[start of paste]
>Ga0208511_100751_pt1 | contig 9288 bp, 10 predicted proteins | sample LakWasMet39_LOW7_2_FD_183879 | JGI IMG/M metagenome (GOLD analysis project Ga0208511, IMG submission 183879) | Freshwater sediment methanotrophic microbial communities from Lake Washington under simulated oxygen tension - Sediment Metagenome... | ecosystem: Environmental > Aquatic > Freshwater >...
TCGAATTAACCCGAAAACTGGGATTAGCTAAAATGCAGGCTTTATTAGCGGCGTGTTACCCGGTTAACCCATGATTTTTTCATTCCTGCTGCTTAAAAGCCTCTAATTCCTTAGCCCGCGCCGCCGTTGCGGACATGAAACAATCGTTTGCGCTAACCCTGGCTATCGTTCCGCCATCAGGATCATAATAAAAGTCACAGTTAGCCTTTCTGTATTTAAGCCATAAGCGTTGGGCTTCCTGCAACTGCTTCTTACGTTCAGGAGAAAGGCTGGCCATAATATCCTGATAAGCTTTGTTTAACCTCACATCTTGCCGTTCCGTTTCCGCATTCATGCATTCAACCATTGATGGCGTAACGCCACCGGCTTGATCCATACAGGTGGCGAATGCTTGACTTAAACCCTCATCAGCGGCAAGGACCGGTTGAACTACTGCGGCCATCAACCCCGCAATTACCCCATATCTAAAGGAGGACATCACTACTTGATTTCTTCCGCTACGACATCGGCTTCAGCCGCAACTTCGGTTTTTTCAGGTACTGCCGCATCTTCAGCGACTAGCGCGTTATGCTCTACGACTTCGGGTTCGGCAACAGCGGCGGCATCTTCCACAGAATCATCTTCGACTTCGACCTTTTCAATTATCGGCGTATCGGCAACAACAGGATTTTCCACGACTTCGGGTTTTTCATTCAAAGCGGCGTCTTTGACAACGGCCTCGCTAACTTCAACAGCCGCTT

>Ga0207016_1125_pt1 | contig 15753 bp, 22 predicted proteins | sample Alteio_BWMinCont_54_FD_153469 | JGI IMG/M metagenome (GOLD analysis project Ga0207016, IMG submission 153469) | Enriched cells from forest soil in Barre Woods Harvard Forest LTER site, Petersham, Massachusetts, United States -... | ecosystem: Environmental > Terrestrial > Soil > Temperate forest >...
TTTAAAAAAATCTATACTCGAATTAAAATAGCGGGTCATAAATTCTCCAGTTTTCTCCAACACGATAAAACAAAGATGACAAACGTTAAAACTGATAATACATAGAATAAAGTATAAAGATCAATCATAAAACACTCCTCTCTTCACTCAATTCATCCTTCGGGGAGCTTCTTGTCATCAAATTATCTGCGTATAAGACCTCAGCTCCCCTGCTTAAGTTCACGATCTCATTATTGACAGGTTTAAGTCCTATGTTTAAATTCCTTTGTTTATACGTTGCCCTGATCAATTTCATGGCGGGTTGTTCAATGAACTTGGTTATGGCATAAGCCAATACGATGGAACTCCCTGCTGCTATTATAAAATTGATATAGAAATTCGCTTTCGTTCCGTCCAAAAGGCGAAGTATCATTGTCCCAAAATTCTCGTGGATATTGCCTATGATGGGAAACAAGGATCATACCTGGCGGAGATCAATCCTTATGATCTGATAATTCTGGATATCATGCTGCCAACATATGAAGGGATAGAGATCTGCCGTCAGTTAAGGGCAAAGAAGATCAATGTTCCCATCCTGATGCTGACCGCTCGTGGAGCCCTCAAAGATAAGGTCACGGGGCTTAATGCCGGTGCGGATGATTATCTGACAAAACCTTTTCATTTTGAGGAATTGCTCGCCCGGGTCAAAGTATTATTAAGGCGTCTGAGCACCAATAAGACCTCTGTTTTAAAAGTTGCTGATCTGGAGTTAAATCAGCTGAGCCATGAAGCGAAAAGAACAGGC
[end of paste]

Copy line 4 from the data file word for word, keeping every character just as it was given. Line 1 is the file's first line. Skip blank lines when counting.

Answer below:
TTTAAAAAAATCTATACTCGAATTAAAATAGCGGGTCATAAATTCTCCAGTTTTCTCCAACACGATAAAACAAAGATGACAAACGTTAAAACTGATAATACATAGAATAAAGTATAAAGATCAATCATAAAACACTCCTCTCTTCACTCAATTCATCCTTCGGGGAGCTTCTTGTCATCAAATTATCTGCGTATAAGACCTCAGCTCCCCTGCTTAAGTTCACGATCTCATTATTGACAGGTTTAAGTCCTATGTTTAAATTCCTTTGTTTATACGTTGCCCTGATCAATTTCATGGCGGGTTGTTCAATGAACTTGGTTATGGCATAAGCCAATACGATGGAACTCCCTGCTGCTATTATAAAATTGATATAGAAATTCGCTTTCGTTCCGTCCAAAAGGCGAAGTATCATTGTCCCAAAATTCTCGTGGATATTGCCTATGATGGGAAACAAGGATCATACCTGGCGGAGATCAATCCTTATGATCTGATAATTCTGGATATCATGCTGCCAACATATGAAGGGATAGAGATCTGCCGTCAGTTAAGGGCAAAGAAGATCAATGTTCCCATCCTGATGCTGACCGCTCGTGGAGCCCTCAAAGATAAGGTCACGGGGCTTAATGCCGGTGCGGATGATTATCTGACAAAACCTTTTCATTTTGAGGAATTGCTCGCCCGGGTCAAAGTATTATTAAGGCGTCTGAGCACCAATAAGACCTCTGTTTTAAAAGTTGCTGATCTGGAGTTAAATCAGCTGAGCCATGAAGCGAAAAGAACAGGC